Upset after liquor licence approval

An application for a liquor licence for a function venue in Southern Cross Drive was passed at the recent Protea 20 Sub-council meeting.

This was not well received by neighbours or the 595 people who lodged their objections (“Residents oppose the forum liquor application”, Bulletin, March 9).

Now Constantia Ratepayers’ and Residents’ Association (CRRA) are saying that civic organisations such as theirs are increasingly being ignored.

“Because of the political system, our public representatives owe greater allegiance to, and are bound by the decisions of the party on whose ticket they were elected – notwithstanding the fact that they were elected by us, the voters,” they said.

They also complained that the application was “done and dusted in six weeks and all objections in the public participation process ignored”.

Early in March the association launched an online petition against the application. They were initially disappointed that “despite our formal objection, as well as those of nearby residents, the City of Cape Town approved the rezoning of this property to allow it to be used as a function venue”.

The property, which previously housed the Dutch Embassy in Constantia is called The Forum Embassy Hill, and was recently bought by The Forum, a Johannesburg-based company.

In a letter to the Bulletin, Constantia resident Gavin Clayden complained that residents had not been given enough time to comment, with the public participation period closing on Monday March 13.

“Unfortunately they only give 14 days for comment which I think is insufficient time to inform all concerned residents of Constantia. I have already spoken to ward councillor Liz Brunette who has advised that there are already several liquor licences in residential areas of Constantia.”

Sub-council 20 manager Richard White said sub-council members had visited the venue and were satisfied that the owners had taken all necessary measures to mitigate concerns. He added that their references in assessing the application were City by-laws and policies.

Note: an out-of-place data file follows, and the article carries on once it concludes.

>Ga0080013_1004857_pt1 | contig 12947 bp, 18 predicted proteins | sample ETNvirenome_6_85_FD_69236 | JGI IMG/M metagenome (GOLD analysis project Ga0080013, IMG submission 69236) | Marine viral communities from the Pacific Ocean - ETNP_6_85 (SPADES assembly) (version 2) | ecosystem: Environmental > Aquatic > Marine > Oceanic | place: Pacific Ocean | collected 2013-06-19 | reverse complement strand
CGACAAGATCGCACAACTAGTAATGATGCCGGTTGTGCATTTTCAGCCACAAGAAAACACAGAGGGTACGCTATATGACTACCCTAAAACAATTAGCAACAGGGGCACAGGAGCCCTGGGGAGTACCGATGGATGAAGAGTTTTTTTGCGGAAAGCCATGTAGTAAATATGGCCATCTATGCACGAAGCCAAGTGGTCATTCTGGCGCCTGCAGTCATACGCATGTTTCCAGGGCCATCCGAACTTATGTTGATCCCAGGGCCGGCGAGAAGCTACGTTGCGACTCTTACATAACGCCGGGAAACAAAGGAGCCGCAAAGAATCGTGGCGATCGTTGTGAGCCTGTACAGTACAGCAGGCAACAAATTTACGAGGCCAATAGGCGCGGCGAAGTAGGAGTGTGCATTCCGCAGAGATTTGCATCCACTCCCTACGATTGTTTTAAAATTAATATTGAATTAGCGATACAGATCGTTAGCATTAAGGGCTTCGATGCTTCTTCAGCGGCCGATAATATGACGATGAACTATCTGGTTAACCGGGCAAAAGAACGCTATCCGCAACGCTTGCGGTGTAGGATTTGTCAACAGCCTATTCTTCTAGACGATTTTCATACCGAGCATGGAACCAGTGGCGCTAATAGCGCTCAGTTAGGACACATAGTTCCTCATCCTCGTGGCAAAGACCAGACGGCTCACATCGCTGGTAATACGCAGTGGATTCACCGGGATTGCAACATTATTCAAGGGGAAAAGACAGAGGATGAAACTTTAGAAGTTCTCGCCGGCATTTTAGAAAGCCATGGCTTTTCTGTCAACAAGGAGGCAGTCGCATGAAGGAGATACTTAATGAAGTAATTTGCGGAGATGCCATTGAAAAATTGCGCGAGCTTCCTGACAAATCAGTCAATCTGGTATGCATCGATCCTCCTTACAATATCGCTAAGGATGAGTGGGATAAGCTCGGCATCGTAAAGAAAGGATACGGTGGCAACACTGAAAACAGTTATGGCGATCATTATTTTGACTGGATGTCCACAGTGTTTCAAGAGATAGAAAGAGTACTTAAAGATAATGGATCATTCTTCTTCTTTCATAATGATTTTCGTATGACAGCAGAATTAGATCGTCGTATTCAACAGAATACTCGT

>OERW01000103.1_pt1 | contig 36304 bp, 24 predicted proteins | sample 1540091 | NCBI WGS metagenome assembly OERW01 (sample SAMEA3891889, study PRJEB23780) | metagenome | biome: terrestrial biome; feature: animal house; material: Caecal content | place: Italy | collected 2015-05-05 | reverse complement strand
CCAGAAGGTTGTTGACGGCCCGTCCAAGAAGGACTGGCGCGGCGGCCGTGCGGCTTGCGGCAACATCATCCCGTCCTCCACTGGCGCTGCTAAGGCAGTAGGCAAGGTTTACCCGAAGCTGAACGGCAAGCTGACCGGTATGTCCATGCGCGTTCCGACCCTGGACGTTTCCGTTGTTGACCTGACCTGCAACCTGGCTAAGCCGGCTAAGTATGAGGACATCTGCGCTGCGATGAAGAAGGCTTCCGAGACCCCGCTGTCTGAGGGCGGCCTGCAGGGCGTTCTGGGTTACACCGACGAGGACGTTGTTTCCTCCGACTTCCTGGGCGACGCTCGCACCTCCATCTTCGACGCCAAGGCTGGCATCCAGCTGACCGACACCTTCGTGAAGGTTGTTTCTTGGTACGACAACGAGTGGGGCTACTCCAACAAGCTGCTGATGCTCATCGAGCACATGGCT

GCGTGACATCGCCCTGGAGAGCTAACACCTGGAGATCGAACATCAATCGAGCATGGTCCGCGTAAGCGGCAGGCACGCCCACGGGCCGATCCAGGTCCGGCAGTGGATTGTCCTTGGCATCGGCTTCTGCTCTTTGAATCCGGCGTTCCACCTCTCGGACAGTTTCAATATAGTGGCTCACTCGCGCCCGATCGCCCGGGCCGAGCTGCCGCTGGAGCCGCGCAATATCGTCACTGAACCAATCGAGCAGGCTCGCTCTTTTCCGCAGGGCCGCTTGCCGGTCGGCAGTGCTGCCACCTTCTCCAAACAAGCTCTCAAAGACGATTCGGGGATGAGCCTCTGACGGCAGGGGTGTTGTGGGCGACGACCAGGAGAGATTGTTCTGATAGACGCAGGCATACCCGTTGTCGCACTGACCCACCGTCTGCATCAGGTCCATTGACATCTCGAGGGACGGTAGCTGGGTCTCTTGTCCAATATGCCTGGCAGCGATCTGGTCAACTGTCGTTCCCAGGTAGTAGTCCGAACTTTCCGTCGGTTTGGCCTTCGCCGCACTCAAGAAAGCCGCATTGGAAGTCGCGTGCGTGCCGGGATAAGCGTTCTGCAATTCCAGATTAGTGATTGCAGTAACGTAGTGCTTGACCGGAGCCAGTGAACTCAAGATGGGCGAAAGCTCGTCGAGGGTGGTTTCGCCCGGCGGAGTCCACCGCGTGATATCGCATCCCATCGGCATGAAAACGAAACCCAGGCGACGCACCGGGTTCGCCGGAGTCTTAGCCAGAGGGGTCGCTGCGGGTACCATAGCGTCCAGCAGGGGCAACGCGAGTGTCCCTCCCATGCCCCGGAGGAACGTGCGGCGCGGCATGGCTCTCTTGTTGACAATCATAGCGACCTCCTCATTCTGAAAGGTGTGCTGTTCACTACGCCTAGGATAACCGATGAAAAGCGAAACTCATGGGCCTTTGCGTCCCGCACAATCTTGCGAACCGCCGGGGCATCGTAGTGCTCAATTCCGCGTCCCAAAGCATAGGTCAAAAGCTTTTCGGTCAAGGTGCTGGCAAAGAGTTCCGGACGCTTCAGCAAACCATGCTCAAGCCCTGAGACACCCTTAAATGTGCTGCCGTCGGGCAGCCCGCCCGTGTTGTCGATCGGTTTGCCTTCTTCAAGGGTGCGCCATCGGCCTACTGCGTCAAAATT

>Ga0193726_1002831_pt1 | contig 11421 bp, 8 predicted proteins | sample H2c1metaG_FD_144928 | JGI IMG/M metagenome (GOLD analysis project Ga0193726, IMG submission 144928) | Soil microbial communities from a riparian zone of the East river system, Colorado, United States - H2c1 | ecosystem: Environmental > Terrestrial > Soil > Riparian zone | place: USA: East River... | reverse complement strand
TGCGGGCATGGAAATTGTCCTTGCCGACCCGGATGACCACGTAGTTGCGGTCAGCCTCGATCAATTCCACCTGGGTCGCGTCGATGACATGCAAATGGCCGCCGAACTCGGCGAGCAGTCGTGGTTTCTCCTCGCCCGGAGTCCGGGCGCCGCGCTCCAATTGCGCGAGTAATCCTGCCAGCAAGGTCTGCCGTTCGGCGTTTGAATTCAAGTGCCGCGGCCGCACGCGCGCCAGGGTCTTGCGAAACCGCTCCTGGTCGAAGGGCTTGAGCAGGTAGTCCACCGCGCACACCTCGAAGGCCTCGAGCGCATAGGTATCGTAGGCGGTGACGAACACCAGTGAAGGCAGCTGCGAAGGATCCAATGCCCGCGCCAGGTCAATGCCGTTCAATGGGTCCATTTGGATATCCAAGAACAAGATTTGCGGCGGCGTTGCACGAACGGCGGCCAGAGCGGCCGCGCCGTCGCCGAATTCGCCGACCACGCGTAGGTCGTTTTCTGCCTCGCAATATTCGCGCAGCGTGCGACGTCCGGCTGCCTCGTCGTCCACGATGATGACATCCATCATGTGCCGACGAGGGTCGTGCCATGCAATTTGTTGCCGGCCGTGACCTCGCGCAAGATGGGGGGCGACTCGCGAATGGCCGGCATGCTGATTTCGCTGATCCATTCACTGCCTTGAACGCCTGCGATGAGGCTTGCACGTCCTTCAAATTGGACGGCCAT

However, the CRRA contend that The Forum is in a quiet residential area which would be compromised by noise, traffic and parking, among others. “As it is, the authorities do not have the resources to ‘police’ contraventions. If the frequency and size of events as stipulated in the rezoning conditions of approval are adhered to, then a permanent liquor licence should not be necessary given that corporate functions and weddings are normally paid for by the host. Temporary licences can be applied for as required for once-off events,” said CRRA spokesman John Hesom.

One of the objectors, Dominic Rooney, said one condition of rezoning the property from single use to commercial use was that no public bar was permitted on the property. “My position has been not so much the inconvenience to the immediate neighbours but far more the implications for Constantia as a whole. Of allowing a property in a profoundly residential area to be zoned for commercial use. And to grant the liquor licence which is in breach of their policies and guidelines, to increase the commercial exploitation of Constantia, to the detriment of the residents,” said Mr Rooney.

But Glynis Hyslop, owner of The Forum and a CRRA member, belives it’s “a storm in a teacup”, pointing out that the company hosted “mostly international events”, which were “good for tourism”.

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0She said the venue was restricted to four major events each month and had met all City land use requirements including parking on-site for 100 vehicles and walls to cut out noise pollution, she said.

“We’ve been operating for two years and there have been no complaints during this time. These are all private events. People cannot just drive onto the property and order a drink; it’s only for guests,” she said.

Mr White said he and Sub-council chairperson Ian Iverson would be recommending their approval to the Western Cape Liquor Board for the granting of a liquor license to 89 Southern Cross Drive.

Mr Hesom said they had challenged Ms Brunette on this decision “and the process whereby a sub-committee comprising three people can overrule the opinions of more than 600 residents”.

“She suggested that we visit the property,” he said.

They have asked for a written reply to their objection as well as a copy of the report. “We have questioned why a liquor license can be approved in a residential area within six weeks but when a needs analysis on law enforcement within the area is requested, it does not get done. It was requested in December 2015 and still has not been completed,” said Mr Hesom.

Ms Hyslop said they applied for the liquor licence so that they could make money from sales, but added that she had no idea how long it would take for the liquor board to process the application.